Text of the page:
Indoor Rock Climbing
Locations in Southbay, Riverside, and Upland
Company: Anyone who wants to try a new (and addictive activity). Those afraid of heights need not apply.
Cost: $16 for a day pass (doesn't include gear); $50 for a monthly membership (includes gear)
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OTC Tip: College students (with a valid ID) can get a monthly pass for $35
Yes, I know indoor rock climbing isn't the same thing as outdoor climbing, but it's still a blast - and much easier to partake in. There are three locations in SoCal - I've been climbing at the Southbay facility with no complaints.
If you have no clue how to climb, or what a belay is and/or does, have no fear. With a monthly pass comes a free intro lesson. (You can also buy training separately with a day pass). The instructor will teach you basic knot tying techniques, climbing terms, and how to safely get down from the top of the wall.
For those of you who have no clue how indoor climbing works, it's pretty simple. Each wall has color-coded holds, which are marked off by a rating system (5.7, 5.8, etc.). The number after the decimal indicates the degree of difficulty of the climb - higher the number, harder the climb. Hard can mean that there are very few holds, or that they are small and hard to grip, or a combination of the two. Some walls have inverted sections, while others require the climber to utilize multiple walls. And yes, each wall is already set with a rope to allow a buddy to belay you. In fact, some walls have self-assisting belays set up, so you can climb completely solo. Whatever your skill level, Hangar 18 has climbs for you.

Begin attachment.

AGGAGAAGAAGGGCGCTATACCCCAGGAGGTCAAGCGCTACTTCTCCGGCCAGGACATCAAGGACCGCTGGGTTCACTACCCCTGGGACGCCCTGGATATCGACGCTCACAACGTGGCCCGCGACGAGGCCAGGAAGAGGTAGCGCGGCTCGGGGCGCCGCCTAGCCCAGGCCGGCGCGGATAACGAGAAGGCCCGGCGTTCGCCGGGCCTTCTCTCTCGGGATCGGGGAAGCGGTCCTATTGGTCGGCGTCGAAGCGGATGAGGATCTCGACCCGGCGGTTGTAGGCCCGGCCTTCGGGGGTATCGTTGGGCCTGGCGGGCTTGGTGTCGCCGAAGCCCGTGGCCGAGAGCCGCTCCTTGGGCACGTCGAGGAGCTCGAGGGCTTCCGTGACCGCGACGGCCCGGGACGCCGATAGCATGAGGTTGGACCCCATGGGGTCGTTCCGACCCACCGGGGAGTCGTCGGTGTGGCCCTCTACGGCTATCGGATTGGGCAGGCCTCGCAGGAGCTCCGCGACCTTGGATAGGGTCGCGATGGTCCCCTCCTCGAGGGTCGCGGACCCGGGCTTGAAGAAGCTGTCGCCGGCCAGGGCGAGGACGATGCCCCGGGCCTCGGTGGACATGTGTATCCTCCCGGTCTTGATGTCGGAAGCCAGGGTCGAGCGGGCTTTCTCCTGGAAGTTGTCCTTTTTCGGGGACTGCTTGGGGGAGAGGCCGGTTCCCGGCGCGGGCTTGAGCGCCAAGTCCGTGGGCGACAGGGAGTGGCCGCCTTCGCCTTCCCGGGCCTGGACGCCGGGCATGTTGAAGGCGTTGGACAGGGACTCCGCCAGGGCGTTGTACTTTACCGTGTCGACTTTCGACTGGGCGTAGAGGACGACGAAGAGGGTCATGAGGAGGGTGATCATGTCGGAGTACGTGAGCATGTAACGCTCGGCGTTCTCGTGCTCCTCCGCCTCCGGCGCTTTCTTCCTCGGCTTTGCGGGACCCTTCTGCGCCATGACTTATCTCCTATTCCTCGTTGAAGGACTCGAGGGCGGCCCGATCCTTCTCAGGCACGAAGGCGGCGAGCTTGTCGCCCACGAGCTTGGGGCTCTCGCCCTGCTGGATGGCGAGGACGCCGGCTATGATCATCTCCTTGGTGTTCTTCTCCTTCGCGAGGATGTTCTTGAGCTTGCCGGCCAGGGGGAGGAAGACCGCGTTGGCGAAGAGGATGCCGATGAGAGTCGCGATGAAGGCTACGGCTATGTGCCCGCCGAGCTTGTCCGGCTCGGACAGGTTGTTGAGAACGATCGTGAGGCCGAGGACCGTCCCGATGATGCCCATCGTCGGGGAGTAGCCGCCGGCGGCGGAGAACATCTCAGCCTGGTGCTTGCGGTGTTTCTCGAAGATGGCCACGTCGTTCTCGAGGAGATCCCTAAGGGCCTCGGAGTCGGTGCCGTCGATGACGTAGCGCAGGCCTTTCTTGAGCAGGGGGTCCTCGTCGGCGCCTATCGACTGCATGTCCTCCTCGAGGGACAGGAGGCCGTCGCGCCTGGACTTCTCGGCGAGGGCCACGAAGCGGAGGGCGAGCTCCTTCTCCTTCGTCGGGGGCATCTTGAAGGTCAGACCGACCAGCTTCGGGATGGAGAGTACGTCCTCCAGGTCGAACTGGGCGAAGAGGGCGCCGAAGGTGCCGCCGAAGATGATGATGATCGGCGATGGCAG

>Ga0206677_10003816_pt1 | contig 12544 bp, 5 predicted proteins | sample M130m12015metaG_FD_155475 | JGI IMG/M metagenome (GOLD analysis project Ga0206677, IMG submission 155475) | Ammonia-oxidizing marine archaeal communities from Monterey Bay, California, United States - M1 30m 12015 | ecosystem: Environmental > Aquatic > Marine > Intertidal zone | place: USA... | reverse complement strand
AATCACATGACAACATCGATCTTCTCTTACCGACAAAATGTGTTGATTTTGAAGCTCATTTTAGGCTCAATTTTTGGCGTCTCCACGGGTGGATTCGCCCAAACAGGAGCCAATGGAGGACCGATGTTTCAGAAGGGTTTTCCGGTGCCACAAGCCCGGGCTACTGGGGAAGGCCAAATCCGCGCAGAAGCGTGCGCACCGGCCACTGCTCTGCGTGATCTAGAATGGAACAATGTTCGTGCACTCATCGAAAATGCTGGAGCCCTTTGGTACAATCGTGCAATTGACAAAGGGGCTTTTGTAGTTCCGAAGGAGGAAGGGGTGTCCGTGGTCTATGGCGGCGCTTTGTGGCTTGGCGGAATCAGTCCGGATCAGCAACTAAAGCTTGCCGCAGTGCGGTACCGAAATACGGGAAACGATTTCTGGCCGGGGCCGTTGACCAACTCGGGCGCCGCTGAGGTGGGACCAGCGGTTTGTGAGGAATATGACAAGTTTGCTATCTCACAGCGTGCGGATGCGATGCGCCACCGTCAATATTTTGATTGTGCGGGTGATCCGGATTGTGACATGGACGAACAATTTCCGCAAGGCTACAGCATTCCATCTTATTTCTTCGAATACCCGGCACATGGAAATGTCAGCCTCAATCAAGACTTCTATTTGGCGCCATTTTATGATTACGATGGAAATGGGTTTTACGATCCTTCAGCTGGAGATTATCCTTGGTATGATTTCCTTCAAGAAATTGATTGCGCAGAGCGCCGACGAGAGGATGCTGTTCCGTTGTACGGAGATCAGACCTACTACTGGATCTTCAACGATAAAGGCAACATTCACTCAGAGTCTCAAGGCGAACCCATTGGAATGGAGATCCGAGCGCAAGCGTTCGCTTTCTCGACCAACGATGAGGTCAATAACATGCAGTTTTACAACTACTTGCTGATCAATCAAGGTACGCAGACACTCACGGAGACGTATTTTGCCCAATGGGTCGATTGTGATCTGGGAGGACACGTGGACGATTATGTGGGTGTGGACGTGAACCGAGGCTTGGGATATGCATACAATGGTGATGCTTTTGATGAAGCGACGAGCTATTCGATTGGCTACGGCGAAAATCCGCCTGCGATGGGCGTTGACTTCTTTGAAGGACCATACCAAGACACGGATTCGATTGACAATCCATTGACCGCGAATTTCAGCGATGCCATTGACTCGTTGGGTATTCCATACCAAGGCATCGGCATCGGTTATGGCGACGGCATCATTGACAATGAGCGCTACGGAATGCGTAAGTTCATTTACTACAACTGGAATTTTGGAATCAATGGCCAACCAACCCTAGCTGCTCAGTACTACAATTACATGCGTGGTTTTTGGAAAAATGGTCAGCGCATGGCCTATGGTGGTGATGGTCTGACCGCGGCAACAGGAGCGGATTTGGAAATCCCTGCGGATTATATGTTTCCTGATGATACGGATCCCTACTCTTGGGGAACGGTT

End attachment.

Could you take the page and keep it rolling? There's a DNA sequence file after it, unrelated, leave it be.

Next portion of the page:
There are also a large number of bouldering walls. Bouldering is basically the act of climbing low (but often inverted) walls without the aid of a rope. Should the climber fall, there are mats below to break the (short) fall.
OTC TIP: While Hangar 18 provides basic climbing training, they didn't give any insight on technique. And knowing a thing or two will definitely make your climbing experience more enjoyable. As cool and fun as it is to do "Cliffhanger" type jump-and-grabs, it is the dumb way to climb. Focus on using your legs as much as possible. If you have to pause, make sure your arms are as low as possible, to keep the blood flowing (don't have them extended high above your head).
Regarding the fact that you are relatively high off of the ground, don't worry. After the first few climbs, you won't even realize that you are two stories off the ground. Trust me. Maybe...